Fairy lights and balloons deck up the manger depicting the Nativity scene at the century-old St Mary’s Cathedral in Ranchi on Tuesday
The Bible says that when Jesus touched them, they were made clean. But here, in the 21st century, though the tin-roofed room that is their girja (church) was decorated with balloons and coloured streamers, they had no midnight mass, no special prayer and no Christmas gift.
Instead, Nikodin Tirkey, a beggar affected with leprosy, did not go to work. He bought chicken for his children.
“It is bara din. So I thought, why not have a bara khana?” Nikodin, a resident of Nirmala Kusth Colony under Ranchi’s oldest flyover, near the railway station, said.
The colony, a cluster of some 50 families — each staying in a one-room, one-verandah unit — has two Christian households. It overlooks the southern bank of the once-picturesque Harmu rivulet, a Subernarekha tributary.
“We are just two families here. So we attended a special service this morning at Roman Catholic Church, Doranda. A small congregation may be arranged when some people come here on Thursday,” he said.
Many residents have to be on a regular medical regimen to keep leprosy or Hansen’s disease under control. But some of them have deformities. Unable to earn a living otherwise, they beg.
Nikodin, who used to be a tailor’s assistant when he was healthy, said he took medicines regularly. “I sometimes go to Radharani Hospital on Itki Road or get medicines when the missionaries come to our colony,” he said.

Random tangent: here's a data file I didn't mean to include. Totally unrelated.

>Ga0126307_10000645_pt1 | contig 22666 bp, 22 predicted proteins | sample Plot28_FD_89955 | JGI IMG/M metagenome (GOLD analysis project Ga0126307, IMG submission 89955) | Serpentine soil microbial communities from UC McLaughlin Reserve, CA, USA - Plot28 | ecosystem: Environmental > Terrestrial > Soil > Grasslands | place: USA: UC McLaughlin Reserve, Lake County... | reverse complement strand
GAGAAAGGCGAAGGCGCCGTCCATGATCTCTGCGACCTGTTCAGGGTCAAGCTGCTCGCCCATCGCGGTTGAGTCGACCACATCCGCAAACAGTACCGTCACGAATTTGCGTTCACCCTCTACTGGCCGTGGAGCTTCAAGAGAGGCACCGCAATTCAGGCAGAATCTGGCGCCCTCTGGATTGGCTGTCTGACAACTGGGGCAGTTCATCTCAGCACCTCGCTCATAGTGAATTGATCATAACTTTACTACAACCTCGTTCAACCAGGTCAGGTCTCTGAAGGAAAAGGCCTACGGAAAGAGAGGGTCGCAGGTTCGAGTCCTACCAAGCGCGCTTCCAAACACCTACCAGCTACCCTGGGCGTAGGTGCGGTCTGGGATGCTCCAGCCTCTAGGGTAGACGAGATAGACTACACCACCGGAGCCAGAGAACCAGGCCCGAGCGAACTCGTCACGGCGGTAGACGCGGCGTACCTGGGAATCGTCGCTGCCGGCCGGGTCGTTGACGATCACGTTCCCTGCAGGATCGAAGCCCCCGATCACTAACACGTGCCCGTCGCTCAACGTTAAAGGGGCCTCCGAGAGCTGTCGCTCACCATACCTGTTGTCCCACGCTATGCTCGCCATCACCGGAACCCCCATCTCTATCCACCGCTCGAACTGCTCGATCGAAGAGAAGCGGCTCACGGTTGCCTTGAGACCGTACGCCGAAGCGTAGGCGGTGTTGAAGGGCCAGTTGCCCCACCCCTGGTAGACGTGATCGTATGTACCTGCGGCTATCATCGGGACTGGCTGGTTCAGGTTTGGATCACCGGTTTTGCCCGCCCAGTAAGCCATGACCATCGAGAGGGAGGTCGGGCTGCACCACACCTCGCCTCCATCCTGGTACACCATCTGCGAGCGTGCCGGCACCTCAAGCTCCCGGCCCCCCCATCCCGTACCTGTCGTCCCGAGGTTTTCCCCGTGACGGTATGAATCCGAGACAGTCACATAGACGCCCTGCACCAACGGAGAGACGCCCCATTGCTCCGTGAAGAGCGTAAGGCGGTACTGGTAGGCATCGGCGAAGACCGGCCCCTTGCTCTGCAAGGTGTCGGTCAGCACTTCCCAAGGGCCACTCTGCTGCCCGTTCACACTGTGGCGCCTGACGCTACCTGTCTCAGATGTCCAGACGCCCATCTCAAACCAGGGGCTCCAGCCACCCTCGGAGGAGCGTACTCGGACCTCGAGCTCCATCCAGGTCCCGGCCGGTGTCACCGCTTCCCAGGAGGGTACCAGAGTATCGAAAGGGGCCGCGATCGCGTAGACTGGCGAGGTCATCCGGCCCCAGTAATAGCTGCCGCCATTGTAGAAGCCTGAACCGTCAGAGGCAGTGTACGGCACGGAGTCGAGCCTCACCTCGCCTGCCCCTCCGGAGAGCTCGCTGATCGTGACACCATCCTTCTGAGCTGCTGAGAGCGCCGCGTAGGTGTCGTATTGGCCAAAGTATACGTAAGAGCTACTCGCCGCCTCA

It hurts his self-esteem to say he is now a beggar. When asked how he managed his livelihood, he replied obliquely: “Ab hum bhi nikalte hain (I also go out),”
Benjamin Tirkey, the head of the only other Christian family, still manages to work as a mason, Nikodin said.
Nikodin’s disease has not crippled his children’s education. “I haven’t studied beyond Class V. But all my five children study at boarding school. My oldest daughter studies in Class X in Ramgarh, others study in Dhanbad district,” says the proud father.
They study in free government or missionary residential schools. “We don’t have to spend money on their education and upkeep,” he said.
He is obviously happy that his children are all home for Christmas. “I didn’t go out today. We are having chicken for lunch,” he said.
On life in the colony, Nikodin said they were on friendly terms with neighbours.
“Most of our non-Christian neighbours celebrate Manasa Puja,” he smiled. Snake goddess Manasa is worshipped on both sides of the Bengal-Jharkhand border in monsoon.
Then, this most marginalised of men said something that even world leaders fail to understand.
“We also chip in. And why not. After all, they are our neighbours and God is one and the same, no matter how you worship Him,” said Nikodin. Jesus would have approved.